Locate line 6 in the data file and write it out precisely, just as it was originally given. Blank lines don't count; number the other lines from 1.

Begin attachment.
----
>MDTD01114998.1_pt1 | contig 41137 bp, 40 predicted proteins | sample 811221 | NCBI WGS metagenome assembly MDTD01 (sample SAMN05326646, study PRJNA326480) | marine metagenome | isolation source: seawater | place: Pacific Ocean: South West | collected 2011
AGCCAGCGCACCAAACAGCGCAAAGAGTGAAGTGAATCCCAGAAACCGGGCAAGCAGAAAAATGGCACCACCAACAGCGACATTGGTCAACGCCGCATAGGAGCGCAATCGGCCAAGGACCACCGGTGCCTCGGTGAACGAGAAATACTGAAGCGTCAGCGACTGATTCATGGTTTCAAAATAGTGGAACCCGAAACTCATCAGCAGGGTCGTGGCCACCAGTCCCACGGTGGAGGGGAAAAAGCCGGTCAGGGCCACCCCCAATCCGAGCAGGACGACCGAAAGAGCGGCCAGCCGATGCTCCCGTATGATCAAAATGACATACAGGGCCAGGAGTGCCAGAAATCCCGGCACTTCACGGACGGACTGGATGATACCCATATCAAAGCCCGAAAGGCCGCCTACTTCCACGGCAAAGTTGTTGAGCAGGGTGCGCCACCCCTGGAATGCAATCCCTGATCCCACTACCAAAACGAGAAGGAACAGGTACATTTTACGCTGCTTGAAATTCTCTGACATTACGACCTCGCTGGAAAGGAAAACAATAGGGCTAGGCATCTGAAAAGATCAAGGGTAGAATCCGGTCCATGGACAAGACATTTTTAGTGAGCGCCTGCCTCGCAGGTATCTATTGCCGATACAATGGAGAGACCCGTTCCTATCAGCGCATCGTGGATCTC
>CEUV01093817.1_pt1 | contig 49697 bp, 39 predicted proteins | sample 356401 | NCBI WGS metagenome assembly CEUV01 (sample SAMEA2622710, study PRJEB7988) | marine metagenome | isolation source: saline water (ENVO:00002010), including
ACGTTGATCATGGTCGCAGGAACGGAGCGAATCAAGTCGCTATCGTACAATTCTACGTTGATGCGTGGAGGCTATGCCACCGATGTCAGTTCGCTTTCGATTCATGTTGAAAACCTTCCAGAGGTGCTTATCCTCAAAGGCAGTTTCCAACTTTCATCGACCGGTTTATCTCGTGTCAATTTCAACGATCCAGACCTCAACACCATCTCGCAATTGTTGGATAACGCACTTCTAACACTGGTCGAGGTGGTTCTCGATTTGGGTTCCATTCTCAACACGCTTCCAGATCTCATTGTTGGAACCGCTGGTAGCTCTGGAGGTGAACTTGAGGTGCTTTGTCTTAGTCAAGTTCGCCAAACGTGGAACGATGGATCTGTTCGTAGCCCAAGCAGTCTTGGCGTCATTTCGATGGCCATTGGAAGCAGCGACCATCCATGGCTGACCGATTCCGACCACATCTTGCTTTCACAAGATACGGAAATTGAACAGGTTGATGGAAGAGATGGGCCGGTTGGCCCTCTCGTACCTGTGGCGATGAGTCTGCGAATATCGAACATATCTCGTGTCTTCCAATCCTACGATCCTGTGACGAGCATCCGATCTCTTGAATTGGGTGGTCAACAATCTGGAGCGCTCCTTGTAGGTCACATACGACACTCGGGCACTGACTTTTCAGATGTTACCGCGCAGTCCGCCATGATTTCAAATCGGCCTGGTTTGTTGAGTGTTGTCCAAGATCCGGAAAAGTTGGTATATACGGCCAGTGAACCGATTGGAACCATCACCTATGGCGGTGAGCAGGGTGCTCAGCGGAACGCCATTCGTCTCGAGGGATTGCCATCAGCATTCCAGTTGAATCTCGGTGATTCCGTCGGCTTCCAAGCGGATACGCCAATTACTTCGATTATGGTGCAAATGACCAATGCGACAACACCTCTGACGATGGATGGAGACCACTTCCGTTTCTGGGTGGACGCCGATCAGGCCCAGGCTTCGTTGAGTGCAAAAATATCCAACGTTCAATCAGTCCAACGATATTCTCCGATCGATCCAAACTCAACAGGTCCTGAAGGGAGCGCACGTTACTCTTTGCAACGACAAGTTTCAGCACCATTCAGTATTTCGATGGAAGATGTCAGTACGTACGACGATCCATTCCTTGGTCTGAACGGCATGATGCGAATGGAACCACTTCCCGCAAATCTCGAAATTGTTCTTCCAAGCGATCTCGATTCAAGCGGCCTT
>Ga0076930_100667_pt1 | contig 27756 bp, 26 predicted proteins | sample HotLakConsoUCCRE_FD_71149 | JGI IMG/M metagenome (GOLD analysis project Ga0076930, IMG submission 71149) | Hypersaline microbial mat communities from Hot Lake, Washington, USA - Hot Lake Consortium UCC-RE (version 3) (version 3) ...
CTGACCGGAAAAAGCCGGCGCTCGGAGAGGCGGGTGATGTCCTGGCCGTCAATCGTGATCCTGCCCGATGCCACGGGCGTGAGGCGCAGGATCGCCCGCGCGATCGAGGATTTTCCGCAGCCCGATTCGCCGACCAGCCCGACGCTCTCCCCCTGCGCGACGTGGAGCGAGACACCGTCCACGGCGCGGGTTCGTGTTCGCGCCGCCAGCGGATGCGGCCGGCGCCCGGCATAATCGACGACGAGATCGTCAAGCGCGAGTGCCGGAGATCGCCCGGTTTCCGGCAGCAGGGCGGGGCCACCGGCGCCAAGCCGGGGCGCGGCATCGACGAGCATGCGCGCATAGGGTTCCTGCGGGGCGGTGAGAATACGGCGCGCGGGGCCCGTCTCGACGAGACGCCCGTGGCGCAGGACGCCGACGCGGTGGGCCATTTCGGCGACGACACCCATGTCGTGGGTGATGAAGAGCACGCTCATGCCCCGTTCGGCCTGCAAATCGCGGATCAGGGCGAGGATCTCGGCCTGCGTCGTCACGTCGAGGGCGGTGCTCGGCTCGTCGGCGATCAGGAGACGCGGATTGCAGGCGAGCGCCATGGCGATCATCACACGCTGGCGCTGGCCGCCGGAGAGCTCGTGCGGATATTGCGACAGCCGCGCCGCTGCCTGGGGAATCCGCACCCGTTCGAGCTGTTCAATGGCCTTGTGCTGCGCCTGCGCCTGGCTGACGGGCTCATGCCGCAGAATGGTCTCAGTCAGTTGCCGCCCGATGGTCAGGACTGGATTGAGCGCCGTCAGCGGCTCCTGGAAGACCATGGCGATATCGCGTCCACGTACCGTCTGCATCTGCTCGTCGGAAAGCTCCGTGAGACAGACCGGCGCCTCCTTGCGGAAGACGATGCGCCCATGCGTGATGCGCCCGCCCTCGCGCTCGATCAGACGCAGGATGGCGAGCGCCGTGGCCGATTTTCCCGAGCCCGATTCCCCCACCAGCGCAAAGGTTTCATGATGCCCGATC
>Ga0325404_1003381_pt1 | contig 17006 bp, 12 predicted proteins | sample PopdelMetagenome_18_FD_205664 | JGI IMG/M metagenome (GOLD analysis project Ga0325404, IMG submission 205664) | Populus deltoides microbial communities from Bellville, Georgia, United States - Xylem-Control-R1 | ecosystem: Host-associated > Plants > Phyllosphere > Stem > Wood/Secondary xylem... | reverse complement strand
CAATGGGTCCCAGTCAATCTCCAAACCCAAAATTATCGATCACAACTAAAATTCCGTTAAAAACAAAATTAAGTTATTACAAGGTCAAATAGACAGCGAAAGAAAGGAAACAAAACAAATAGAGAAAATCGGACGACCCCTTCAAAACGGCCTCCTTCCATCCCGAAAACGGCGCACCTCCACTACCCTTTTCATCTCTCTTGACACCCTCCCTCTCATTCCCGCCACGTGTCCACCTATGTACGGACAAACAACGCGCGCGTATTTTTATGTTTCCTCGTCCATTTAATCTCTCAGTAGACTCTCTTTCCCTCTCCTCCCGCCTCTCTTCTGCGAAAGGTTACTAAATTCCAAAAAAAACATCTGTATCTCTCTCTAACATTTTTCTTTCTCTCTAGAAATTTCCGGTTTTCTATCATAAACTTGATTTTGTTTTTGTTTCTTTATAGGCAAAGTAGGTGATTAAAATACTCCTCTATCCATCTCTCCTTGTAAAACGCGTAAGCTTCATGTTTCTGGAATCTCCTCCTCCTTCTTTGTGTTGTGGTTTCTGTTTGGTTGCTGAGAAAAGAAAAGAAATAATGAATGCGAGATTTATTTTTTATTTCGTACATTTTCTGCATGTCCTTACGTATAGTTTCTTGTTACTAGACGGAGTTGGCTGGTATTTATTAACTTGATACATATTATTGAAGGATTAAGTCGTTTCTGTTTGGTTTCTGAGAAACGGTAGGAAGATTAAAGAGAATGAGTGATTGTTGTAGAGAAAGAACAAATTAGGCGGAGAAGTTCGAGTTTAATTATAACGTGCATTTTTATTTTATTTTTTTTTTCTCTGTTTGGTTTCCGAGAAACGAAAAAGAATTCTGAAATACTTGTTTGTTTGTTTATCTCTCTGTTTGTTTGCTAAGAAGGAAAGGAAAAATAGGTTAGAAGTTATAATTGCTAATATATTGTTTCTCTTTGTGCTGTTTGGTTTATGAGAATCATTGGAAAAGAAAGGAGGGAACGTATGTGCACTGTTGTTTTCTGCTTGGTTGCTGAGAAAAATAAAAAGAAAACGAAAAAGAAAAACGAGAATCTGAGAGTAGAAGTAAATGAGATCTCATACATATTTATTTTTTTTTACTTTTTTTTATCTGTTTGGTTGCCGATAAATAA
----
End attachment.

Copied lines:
CTGACCGGAAAAAGCCGGCGCTCGGAGAGGCGGGTGATGTCCTGGCCGTCAATCGTGATCCTGCCCGATGCCACGGGCGTGAGGCGCAGGATCGCCCGCGCGATCGAGGATTTTCCGCAGCCCGATTCGCCGACCAGCCCGACGCTCTCCCCCTGCGCGACGTGGAGCGAGACACCGTCCACGGCGCGGGTTCGTGTTCGCGCCGCCAGCGGATGCGGCCGGCGCCCGGCATAATCGACGACGAGATCGTCAAGCGCGAGTGCCGGAGATCGCCCGGTTTCCGGCAGCAGGGCGGGGCCACCGGCGCCAAGCCGGGGCGCGGCATCGACGAGCATGCGCGCATAGGGTTCCTGCGGGGCGGTGAGAATACGGCGCGCGGGGCCCGTCTCGACGAGACGCCCGTGGCGCAGGACGCCGACGCGGTGGGCCATTTCGGCGACGACACCCATGTCGTGGGTGATGAAGAGCACGCTCATGCCCCGTTCGGCCTGCAAATCGCGGATCAGGGCGAGGATCTCGGCCTGCGTCGTCACGTCGAGGGCGGTGCTCGGCTCGTCGGCGATCAGGAGACGCGGATTGCAGGCGAGCGCCATGGCGATCATCACACGCTGGCGCTGGCCGCCGGAGAGCTCGTGCGGATATTGCGACAGCCGCGCCGCTGCCTGGGGAATCCGCACCCGTTCGAGCTGTTCAATGGCCTTGTGCTGCGCCTGCGCCTGGCTGACGGGCTCATGCCGCAGAATGGTCTCAGTCAGTTGCCGCCCGATGGTCAGGACTGGATTGAGCGCCGTCAGCGGCTCCTGGAAGACCATGGCGATATCGCGTCCACGTACCGTCTGCATCTGCTCGTCGGAAAGCTCCGTGAGACAGACCGGCGCCTCCTTGCGGAAGACGATGCGCCCATGCGTGATGCGCCCGCCCTCGCGCTCGATCAGACGCAGGATGGCGAGCGCCGTGGCCGATTTTCCCGAGCCCGATTCCCCCACCAGCGCAAAGGTTTCATGATGCCCGATC